How’s your Self Esteem lately?


Self-esteem is a term used in psychology to refer to a person’s overall emotional evaluation of his or her worth. There’s a big deal of scientific evidence proposing that lack of self-esteem could lead to depression, problems in relationships, and reduced sense of happiness.

But contrary to what the term implies, it appears that many people seek ‘esteem’ not from their inner selves, but from others.

The ‘Other’ Esteem

Often, our feelings and thoughts about ourselves are affected by our daily experiences – the ups and downs in our romantic relationship, challenges at work or in school, how other people treat us, and the achievements and failures we experience. All these have an impact to how we feel about ourselves, at least temporarily.

The term self-esteem indicates that ‘esteem’ is something that comes from within us. It appears however, that many of us derive their evaluation of ‘self-worth’ from other people or from the things that lie outside of them.

For example, a student feels good about himself only after getting a good grade whilst a professional would feel the same once he gets promoted in his job or received a salary increase. All these suggest that what we really thought to be ‘self-esteem’ has become more like of an ‘other-esteem’.

There’s really nothing wrong with feeling good after being praised or appreciated by others or having achieved something. It is a natural mental response. But relying on external factors to boost our self-esteem could undermine our sense of self-worth.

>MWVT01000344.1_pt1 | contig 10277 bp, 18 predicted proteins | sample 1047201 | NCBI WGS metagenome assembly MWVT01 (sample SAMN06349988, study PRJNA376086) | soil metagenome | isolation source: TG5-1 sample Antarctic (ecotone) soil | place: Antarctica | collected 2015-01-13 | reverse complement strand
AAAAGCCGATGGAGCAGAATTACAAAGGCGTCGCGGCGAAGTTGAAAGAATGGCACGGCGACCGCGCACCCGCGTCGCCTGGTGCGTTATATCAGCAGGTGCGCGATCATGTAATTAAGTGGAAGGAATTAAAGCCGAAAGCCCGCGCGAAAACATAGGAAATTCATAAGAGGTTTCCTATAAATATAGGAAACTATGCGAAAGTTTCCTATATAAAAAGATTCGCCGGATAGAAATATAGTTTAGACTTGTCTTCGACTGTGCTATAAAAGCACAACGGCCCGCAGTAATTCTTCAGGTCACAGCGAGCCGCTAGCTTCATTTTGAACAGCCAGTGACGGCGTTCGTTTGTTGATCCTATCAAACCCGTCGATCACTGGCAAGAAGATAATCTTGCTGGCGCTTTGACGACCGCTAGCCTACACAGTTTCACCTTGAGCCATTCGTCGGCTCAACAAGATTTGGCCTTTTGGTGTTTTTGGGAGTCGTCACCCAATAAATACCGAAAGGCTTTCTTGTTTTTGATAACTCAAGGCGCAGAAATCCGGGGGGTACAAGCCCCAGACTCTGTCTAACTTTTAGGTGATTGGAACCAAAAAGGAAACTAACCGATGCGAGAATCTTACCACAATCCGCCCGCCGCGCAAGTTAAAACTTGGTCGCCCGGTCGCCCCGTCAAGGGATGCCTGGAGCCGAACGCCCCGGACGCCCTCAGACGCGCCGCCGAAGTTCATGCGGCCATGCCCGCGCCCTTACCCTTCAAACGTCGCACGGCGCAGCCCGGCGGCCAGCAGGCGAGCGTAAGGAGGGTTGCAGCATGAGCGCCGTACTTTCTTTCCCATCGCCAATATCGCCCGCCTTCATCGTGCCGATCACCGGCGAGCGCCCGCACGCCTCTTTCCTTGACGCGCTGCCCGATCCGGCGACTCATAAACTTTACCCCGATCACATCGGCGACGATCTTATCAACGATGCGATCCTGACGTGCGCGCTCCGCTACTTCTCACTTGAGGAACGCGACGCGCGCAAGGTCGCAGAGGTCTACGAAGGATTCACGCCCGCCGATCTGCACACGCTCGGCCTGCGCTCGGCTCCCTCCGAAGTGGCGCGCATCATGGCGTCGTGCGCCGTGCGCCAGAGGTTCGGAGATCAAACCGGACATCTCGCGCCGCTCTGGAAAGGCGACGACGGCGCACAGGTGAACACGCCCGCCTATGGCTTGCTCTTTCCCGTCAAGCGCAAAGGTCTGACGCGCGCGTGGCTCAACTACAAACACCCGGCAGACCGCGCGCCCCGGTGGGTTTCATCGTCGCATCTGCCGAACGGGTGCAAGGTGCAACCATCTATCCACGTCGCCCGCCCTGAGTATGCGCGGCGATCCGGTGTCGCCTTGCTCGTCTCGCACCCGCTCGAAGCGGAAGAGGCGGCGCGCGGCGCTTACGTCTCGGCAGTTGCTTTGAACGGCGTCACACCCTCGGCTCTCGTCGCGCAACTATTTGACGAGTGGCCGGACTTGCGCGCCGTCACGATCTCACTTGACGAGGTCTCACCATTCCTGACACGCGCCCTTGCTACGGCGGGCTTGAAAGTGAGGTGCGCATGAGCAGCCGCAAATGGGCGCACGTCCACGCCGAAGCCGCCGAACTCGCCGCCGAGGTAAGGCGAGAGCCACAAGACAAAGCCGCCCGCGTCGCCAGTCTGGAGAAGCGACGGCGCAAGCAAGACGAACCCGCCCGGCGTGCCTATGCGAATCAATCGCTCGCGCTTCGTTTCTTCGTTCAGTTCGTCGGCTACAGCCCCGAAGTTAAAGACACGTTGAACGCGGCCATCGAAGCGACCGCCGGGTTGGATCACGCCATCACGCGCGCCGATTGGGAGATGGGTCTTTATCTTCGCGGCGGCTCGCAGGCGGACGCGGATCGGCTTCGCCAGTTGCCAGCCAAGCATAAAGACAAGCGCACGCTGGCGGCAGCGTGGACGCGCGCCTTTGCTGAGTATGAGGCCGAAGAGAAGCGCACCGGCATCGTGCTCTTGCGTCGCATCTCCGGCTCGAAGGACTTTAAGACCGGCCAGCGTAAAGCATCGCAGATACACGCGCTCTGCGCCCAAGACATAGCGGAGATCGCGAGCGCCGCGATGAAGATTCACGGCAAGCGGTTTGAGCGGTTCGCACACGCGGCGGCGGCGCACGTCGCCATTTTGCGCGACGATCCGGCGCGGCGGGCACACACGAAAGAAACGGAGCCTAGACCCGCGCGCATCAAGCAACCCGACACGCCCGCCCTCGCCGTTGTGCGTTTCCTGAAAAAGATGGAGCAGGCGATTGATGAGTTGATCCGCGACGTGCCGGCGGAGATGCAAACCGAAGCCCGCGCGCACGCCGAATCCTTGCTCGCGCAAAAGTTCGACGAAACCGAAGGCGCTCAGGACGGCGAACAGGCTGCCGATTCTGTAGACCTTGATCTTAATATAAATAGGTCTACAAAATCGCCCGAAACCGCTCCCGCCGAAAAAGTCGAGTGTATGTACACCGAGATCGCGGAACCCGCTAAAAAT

Some people do everything to please others, even if they are no longer happy or comfortable with what they are doing. That is, they become subordinated to other people’s considerations.

Other-esteem is potentially dangerous because here, we depend on others to measure our self-worth. This greatly reduces our happiness and takes a toll on our health and social relationships.

If we rely on others to keep our esteem at a good level, we become vulnerable to the bitter consequences of rejection. If we seek it from others but those people didn’t approve it, we feel we are rejected. This leads to self-hatred and ultimately, depression.

Sure we can’t control what others would say about us. Everyone’s entitled to their own opinions. But to make those opinions the predictor of your self-worth is not right. That’s why it’s called ‘self-esteem’ because it is something that comes from within us. It is something we generate on our own through careful evaluation of ourselves – our strengths and weaknesses.

Developing Real Self-Esteem

Self-esteem is something that should be developed at a very young age because this is the stage wherein individuals begin to form values that last through adulthood. Yet, many parents think that to boost their child’s self-esteem, they had to constantly remind them how good they are, how beautiful or strong they are, and the like.

But this strategy makes their children dependent on success to find self-esteem. So when they fail, they would feel bad about themselves. Performance, achievements and success serve as the icing that adds beauty to a cake.

But the cake itself is the foundation that should be given more attention. It represents a person’s relationship with his or her inner self.

One way to boost our self-esteem to is understand and accept our vulnerability. Who hasn’t felt insecure sometimes? Who hasn’t been afraid? Who hasn’t doubted themselves even once in their lifetime? The key to strengthening our self-esteem is to embrace our vulnerability. This way, we could free ourselves from having other people define our self-worth.

If you suffer from low self-esteem, bokk a FREE consultation with me and I’ll let you know how you can I can help you to boost that self-esteem rapidly and effectively.

Do let me know your thoughts by commenting below.

Richard Scott
Clinical Hypnotherapist

Part of the Core Health Centre

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